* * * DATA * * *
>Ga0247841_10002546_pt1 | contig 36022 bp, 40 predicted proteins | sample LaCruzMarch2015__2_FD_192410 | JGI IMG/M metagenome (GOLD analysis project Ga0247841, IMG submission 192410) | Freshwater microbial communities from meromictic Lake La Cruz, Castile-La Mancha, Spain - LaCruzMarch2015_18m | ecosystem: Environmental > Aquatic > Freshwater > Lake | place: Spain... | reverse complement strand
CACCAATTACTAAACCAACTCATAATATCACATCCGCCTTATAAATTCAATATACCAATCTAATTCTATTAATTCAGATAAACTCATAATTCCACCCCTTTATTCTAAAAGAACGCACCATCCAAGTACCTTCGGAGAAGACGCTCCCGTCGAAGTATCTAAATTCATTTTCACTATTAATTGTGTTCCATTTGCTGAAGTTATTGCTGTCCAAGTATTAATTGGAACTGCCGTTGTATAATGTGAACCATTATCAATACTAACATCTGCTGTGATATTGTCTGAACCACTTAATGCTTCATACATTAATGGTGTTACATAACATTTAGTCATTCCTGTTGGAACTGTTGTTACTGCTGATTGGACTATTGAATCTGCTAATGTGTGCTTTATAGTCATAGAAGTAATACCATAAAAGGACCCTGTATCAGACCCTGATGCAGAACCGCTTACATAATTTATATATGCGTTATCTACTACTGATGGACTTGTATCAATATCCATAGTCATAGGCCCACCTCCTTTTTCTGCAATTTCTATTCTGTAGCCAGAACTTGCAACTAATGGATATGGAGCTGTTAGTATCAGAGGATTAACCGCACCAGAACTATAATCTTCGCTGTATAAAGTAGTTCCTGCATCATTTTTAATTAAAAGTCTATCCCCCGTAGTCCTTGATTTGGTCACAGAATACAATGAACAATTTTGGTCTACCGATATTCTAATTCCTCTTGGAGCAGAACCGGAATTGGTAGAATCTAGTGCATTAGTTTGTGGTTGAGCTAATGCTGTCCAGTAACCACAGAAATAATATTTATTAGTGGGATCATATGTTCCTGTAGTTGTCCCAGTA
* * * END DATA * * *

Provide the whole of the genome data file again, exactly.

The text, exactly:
>Ga0247841_10002546_pt1 | contig 36022 bp, 40 predicted proteins | sample LaCruzMarch2015__2_FD_192410 | JGI IMG/M metagenome (GOLD analysis project Ga0247841, IMG submission 192410) | Freshwater microbial communities from meromictic Lake La Cruz, Castile-La Mancha, Spain - LaCruzMarch2015_18m | ecosystem: Environmental > Aquatic > Freshwater > Lake | place: Spain... | reverse complement strand
CACCAATTACTAAACCAACTCATAATATCACATCCGCCTTATAAATTCAATATACCAATCTAATTCTATTAATTCAGATAAACTCATAATTCCACCCCTTTATTCTAAAAGAACGCACCATCCAAGTACCTTCGGAGAAGACGCTCCCGTCGAAGTATCTAAATTCATTTTCACTATTAATTGTGTTCCATTTGCTGAAGTTATTGCTGTCCAAGTATTAATTGGAACTGCCGTTGTATAATGTGAACCATTATCAATACTAACATCTGCTGTGATATTGTCTGAACCACTTAATGCTTCATACATTAATGGTGTTACATAACATTTAGTCATTCCTGTTGGAACTGTTGTTACTGCTGATTGGACTATTGAATCTGCTAATGTGTGCTTTATAGTCATAGAAGTAATACCATAAAAGGACCCTGTATCAGACCCTGATGCAGAACCGCTTACATAATTTATATATGCGTTATCTACTACTGATGGACTTGTATCAATATCCATAGTCATAGGCCCACCTCCTTTTTCTGCAATTTCTATTCTGTAGCCAGAACTTGCAACTAATGGATATGGAGCTGTTAGTATCAGAGGATTAACCGCACCAGAACTATAATCTTCGCTGTATAAAGTAGTTCCTGCATCATTTTTAATTAAAAGTCTATCCCCCGTAGTCCTTGATTTGGTCACAGAATACAATGAACAATTTTGGTCTACCGATATTCTAATTCCTCTTGGAGCAGAACCGGAATTGGTAGAATCTAGTGCATTAGTTTGTGGTTGAGCTAATGCTGTCCAGTAACCACAGAAATAATATTTATTAGTGGGATCATATGTTCCTGTAGTTGTCCCAGTA